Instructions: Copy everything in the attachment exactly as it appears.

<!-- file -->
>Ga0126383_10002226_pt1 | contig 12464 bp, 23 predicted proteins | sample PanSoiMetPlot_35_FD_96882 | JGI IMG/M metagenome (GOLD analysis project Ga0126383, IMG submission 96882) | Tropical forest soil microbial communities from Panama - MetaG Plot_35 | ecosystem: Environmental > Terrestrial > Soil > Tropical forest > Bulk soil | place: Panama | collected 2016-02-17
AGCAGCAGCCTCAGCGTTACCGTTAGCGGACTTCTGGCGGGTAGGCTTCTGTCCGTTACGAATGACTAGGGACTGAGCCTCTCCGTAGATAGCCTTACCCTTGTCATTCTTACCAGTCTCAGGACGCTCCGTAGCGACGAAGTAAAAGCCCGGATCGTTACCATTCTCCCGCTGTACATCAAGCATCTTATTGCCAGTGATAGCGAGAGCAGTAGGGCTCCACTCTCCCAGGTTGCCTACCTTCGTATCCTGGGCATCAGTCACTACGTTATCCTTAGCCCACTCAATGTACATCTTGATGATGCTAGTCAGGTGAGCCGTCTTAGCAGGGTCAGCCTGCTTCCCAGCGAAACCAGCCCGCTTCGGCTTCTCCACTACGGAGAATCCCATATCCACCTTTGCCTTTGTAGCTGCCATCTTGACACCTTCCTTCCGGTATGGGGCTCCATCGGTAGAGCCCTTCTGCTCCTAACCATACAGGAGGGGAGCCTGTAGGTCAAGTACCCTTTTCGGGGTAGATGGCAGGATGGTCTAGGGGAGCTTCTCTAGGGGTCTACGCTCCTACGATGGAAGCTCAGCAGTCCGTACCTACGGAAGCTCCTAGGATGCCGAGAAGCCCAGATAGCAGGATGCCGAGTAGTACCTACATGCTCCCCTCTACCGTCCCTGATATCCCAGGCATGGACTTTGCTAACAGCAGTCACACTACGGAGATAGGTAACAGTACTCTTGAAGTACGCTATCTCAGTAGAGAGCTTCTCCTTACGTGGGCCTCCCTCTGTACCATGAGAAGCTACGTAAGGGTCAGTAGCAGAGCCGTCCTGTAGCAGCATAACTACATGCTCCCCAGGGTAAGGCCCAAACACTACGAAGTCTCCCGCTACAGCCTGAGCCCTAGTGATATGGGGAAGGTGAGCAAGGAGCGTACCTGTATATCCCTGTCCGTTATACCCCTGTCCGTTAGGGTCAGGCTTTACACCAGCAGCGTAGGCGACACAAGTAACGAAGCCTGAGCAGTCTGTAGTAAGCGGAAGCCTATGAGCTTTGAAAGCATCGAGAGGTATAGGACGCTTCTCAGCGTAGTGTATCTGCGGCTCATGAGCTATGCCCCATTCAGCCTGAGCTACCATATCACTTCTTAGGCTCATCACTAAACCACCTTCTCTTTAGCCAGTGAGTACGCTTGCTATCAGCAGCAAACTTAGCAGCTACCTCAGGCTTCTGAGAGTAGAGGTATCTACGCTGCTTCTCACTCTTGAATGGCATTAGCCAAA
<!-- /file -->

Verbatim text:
>Ga0126383_10002226_pt1 | contig 12464 bp, 23 predicted proteins | sample PanSoiMetPlot_35_FD_96882 | JGI IMG/M metagenome (GOLD analysis project Ga0126383, IMG submission 96882) | Tropical forest soil microbial communities from Panama - MetaG Plot_35 | ecosystem: Environmental > Terrestrial > Soil > Tropical forest > Bulk soil | place: Panama | collected 2016-02-17
AGCAGCAGCCTCAGCGTTACCGTTAGCGGACTTCTGGCGGGTAGGCTTCTGTCCGTTACGAATGACTAGGGACTGAGCCTCTCCGTAGATAGCCTTACCCTTGTCATTCTTACCAGTCTCAGGACGCTCCGTAGCGACGAAGTAAAAGCCCGGATCGTTACCATTCTCCCGCTGTACATCAAGCATCTTATTGCCAGTGATAGCGAGAGCAGTAGGGCTCCACTCTCCCAGGTTGCCTACCTTCGTATCCTGGGCATCAGTCACTACGTTATCCTTAGCCCACTCAATGTACATCTTGATGATGCTAGTCAGGTGAGCCGTCTTAGCAGGGTCAGCCTGCTTCCCAGCGAAACCAGCCCGCTTCGGCTTCTCCACTACGGAGAATCCCATATCCACCTTTGCCTTTGTAGCTGCCATCTTGACACCTTCCTTCCGGTATGGGGCTCCATCGGTAGAGCCCTTCTGCTCCTAACCATACAGGAGGGGAGCCTGTAGGTCAAGTACCCTTTTCGGGGTAGATGGCAGGATGGTCTAGGGGAGCTTCTCTAGGGGTCTACGCTCCTACGATGGAAGCTCAGCAGTCCGTACCTACGGAAGCTCCTAGGATGCCGAGAAGCCCAGATAGCAGGATGCCGAGTAGTACCTACATGCTCCCCTCTACCGTCCCTGATATCCCAGGCATGGACTTTGCTAACAGCAGTCACACTACGGAGATAGGTAACAGTACTCTTGAAGTACGCTATCTCAGTAGAGAGCTTCTCCTTACGTGGGCCTCCCTCTGTACCATGAGAAGCTACGTAAGGGTCAGTAGCAGAGCCGTCCTGTAGCAGCATAACTACATGCTCCCCAGGGTAAGGCCCAAACACTACGAAGTCTCCCGCTACAGCCTGAGCCCTAGTGATATGGGGAAGGTGAGCAAGGAGCGTACCTGTATATCCCTGTCCGTTATACCCCTGTCCGTTAGGGTCAGGCTTTACACCAGCAGCGTAGGCGACACAAGTAACGAAGCCTGAGCAGTCTGTAGTAAGCGGAAGCCTATGAGCTTTGAAAGCATCGAGAGGTATAGGACGCTTCTCAGCGTAGTGTATCTGCGGCTCATGAGCTATGCCCCATTCAGCCTGAGCTACCATATCACTTCTTAGGCTCATCACTAAACCACCTTCTCTTTAGCCAGTGAGTACGCTTGCTATCAGCAGCAAACTTAGCAGCTACCTCAGGCTTCTGAGAGTAGAGGTATCTACGCTGCTTCTCACTCTTGAATGGCATTAGCCAAA